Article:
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Street medics: "the tension between expertise and inclusion"  RSS feed

 
Joel Hollingsworth
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A very important point raised in the recent "Hunt gather study medicine" blog post:

http://huntgathermedicine.wordpress.com/2010/12/08/medicine-in-context-4-street-medics/

A lot of what drives people to build up capacity for health care is a drive to participate and to feel their own expertise. However, as systems build that can foster that capacity and expertise, it takes some effort to remain inclusive.

I know I'm driven to feel like an expert. Some day I might be interested in taking the "street medic" training course she mentions.
 
Jocelyn Campbell
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I did a quick skim of the article. It reminds me of a different article that attempted to distinguish the different types of anarchism per generation.

The blog author, Anne, is drawing some relationships between expertise and our desire for autonomy. Since the 1960's, there's been a lot of drive to reject the mainstream, and be independent of old conventions that no longer serve--in a way, that's autonomy.

Another article I read presented the idea that the earlier anarchists--those in the '60's and '70's--rebelled in such a way that they wanted to throw out any and all authority figures. He felt this culture was reflected in the modern myths of the orphaned superheroes: Superman, Batman, etc.

Then, in the 1980's and 1990's, the cultural myths shifted to superheroes with mentors: the X-men, the Powerrangers and event the Ninja Turtles. Still a sense of anarchy and bucking the system, but with guidance of a knowledgeable elder, mentor or master. Ron “Doc” Rosen, as Anne describes him, sounds like an expert elder that folks would be willing to learn from.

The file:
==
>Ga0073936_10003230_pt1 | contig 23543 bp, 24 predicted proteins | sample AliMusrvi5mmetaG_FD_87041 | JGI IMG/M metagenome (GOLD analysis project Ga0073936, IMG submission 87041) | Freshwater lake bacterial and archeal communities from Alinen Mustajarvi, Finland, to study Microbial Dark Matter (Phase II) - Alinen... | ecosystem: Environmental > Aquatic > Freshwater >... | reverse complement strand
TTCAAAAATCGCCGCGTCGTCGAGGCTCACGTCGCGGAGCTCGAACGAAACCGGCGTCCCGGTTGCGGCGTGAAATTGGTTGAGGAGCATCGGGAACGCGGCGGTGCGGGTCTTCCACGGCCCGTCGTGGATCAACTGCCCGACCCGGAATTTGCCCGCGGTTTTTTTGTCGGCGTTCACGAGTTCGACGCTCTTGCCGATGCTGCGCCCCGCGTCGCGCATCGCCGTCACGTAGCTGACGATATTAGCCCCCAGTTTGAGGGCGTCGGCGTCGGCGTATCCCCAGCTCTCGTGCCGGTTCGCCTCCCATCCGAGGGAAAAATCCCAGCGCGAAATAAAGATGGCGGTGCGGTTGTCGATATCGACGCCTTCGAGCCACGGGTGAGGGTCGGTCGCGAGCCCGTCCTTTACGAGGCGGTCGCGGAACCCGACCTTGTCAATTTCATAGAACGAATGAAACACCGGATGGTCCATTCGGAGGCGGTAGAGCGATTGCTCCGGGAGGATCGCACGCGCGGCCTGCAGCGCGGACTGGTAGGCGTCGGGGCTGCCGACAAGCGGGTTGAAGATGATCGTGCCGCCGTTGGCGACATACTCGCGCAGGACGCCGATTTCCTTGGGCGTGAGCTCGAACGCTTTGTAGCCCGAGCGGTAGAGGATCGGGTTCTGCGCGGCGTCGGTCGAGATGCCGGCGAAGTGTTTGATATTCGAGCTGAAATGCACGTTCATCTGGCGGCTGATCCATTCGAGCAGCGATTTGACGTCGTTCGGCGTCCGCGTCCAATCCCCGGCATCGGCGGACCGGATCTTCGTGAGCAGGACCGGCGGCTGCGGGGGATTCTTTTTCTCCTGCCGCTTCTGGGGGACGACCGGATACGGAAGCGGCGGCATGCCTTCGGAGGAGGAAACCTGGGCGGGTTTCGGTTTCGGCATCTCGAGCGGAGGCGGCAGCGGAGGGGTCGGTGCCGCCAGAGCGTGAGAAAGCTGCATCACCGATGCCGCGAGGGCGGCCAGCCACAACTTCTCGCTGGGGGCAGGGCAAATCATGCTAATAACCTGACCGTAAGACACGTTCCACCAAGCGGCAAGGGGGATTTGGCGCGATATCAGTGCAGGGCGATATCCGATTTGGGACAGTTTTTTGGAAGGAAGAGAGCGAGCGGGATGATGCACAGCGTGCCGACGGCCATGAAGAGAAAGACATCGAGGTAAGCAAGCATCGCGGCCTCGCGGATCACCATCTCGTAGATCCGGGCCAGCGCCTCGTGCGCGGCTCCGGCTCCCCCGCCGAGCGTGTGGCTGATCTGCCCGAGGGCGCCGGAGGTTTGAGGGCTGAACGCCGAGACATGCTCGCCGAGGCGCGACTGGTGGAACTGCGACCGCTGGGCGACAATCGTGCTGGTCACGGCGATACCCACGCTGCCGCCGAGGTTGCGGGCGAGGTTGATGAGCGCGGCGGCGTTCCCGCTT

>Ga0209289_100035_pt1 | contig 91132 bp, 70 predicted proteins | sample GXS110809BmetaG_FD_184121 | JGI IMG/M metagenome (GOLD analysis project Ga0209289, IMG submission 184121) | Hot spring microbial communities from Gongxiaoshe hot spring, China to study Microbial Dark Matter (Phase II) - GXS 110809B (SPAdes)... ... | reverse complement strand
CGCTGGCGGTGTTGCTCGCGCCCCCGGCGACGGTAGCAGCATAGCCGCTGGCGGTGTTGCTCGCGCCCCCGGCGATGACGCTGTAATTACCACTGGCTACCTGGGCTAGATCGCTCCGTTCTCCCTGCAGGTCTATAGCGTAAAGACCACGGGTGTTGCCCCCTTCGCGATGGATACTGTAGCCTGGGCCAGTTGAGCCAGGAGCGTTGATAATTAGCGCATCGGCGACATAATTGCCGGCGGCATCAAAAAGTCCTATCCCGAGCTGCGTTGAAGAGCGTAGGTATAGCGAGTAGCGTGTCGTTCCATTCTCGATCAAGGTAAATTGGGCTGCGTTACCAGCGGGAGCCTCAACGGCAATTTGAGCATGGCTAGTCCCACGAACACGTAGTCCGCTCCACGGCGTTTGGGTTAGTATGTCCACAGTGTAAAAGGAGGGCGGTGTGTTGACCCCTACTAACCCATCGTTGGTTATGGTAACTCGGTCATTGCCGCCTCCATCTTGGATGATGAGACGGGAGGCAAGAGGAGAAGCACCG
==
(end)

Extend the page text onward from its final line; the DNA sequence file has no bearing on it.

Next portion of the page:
People do clash when they each view themselves as an expert, though I do think there can be that combination of master and student in each of us where we're open to being wrong, to always being a student no matter how knowledgeable we become.

My favorite health care practitioners are the ones who respect me and my knowledge, and present information to me as choices for my health care instead of edicts. Even though I've been known to be very opinionated about health care, I can be very happy to follow the recommendations of professionals whom I trust and respect.

To sum it up, I do think there are some generational shifts here--maybe even good ones. And, as ironic as it sounds, don't you think that empowering people to be autonomous and/or knowledgeable allows them to be more comfortable as part of a group, or to take direction? 
 
Joel Hollingsworth
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Jocelyn Campbell wrote:as ironic as it sounds, don't you think that empowering people to be autonomous and/or knowledgeable allows them to be more comfortable as part of a group, or to take direction?


I'm tempted to call this, not irony, but Tao. An expert has more prior knowledge for an educator to activate (if you'll excuse the jargon), and so can be taught much more quickly. Similarly, a healthy amount of pride can give someone enough confidence to accept guidance, especially difficult sorts of guidance like correction.

It's interesting comparing Batman and Superman to the previous generation of superhero. The example I'm thinking of is Doc Savage: His mentors are out of the picture, but he works with a team of near-equals.
 
tel jetson
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Jocelyn Campbell wrote:
To sum it up, I do think there are some generational shifts here--maybe even good ones. And, as ironic as it sounds, don't you think that empowering people to be autonomous and/or knowledgeable allows them to be more comfortable as part of a group, or to take direction? 


that sounds a lot like how I understand a lot of the rural Spanish anarchists to have operated, as long as we're talking about anarchists.
 
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